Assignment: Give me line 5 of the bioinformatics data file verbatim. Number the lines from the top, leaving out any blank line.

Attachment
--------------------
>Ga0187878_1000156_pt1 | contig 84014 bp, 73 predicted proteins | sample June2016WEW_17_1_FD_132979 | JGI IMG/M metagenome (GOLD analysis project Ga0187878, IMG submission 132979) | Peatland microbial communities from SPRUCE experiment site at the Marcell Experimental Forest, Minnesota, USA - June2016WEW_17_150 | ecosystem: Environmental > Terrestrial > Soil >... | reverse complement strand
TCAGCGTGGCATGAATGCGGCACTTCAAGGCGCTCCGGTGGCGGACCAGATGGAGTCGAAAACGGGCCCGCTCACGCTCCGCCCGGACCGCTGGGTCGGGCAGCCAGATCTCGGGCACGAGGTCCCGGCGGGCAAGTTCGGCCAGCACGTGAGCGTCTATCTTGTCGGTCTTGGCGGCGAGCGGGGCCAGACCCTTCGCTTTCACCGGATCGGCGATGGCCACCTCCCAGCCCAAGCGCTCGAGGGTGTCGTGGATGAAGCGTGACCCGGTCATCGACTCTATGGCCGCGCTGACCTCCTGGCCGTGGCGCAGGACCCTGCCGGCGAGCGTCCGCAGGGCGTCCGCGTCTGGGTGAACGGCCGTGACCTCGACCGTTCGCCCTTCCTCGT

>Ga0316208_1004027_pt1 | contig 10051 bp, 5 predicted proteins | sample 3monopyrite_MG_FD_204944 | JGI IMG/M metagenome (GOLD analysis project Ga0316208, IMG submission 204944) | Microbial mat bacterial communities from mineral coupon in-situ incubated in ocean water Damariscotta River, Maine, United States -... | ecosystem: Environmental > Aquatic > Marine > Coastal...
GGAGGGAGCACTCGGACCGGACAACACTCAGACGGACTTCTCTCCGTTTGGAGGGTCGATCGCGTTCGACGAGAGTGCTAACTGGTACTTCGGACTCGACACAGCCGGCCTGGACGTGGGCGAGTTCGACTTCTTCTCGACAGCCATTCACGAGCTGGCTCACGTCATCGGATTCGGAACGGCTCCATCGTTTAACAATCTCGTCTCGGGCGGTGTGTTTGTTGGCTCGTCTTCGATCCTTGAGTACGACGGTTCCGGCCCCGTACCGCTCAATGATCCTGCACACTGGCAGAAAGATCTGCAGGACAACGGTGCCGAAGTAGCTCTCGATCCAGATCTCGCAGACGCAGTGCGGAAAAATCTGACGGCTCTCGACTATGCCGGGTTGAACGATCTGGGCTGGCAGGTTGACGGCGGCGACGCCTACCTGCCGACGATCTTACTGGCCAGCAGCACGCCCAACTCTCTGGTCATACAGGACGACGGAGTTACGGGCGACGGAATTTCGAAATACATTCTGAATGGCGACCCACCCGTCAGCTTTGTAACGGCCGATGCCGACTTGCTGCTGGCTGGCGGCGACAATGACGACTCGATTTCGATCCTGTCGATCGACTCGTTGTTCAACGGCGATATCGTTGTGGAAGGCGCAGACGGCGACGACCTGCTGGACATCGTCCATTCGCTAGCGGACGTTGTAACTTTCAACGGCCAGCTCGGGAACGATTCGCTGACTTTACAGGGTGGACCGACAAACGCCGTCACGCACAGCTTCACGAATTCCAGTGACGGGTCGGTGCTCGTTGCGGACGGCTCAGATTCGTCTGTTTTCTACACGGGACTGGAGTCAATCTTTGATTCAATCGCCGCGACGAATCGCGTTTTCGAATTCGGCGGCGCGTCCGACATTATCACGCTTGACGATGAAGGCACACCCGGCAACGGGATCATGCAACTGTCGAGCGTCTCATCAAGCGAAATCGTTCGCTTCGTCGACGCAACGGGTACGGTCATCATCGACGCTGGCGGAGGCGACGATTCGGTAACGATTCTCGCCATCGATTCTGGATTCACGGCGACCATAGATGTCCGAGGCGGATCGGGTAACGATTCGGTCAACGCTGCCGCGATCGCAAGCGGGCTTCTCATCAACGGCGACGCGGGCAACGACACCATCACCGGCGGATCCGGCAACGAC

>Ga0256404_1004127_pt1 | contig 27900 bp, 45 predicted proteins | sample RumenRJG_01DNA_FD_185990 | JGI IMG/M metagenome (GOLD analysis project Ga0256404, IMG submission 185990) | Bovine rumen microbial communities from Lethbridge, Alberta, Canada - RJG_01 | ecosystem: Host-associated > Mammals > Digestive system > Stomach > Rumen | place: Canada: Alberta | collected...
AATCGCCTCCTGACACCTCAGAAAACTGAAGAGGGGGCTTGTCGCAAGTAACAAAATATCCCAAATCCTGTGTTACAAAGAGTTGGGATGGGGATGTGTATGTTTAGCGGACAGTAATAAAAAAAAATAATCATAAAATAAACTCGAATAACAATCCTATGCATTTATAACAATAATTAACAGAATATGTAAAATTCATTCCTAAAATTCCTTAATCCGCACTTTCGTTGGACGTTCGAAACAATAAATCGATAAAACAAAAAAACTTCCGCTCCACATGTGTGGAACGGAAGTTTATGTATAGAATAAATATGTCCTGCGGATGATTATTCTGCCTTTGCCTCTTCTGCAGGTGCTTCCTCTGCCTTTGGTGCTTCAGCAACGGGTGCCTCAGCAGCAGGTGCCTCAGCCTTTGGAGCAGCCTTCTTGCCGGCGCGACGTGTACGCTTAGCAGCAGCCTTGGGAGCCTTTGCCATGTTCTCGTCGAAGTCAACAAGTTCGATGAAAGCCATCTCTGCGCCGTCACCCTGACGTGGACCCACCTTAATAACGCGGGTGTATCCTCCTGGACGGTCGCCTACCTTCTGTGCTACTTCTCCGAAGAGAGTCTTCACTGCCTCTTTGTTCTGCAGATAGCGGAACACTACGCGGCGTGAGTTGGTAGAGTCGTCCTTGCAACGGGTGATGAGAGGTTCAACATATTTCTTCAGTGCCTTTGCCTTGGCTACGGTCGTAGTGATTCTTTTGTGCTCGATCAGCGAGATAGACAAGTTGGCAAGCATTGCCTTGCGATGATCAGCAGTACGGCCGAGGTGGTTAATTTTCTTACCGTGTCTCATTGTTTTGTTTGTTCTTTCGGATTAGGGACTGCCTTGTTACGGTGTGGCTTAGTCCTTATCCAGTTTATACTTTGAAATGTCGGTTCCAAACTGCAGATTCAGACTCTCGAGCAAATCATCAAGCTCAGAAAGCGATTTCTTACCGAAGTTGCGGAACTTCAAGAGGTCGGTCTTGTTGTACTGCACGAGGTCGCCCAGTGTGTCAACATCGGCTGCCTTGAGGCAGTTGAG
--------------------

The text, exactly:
>Ga0256404_1004127_pt1 | contig 27900 bp, 45 predicted proteins | sample RumenRJG_01DNA_FD_185990 | JGI IMG/M metagenome (GOLD analysis project Ga0256404, IMG submission 185990) | Bovine rumen microbial communities from Lethbridge, Alberta, Canada - RJG_01 | ecosystem: Host-associated > Mammals > Digestive system > Stomach > Rumen | place: Canada: Alberta | collected...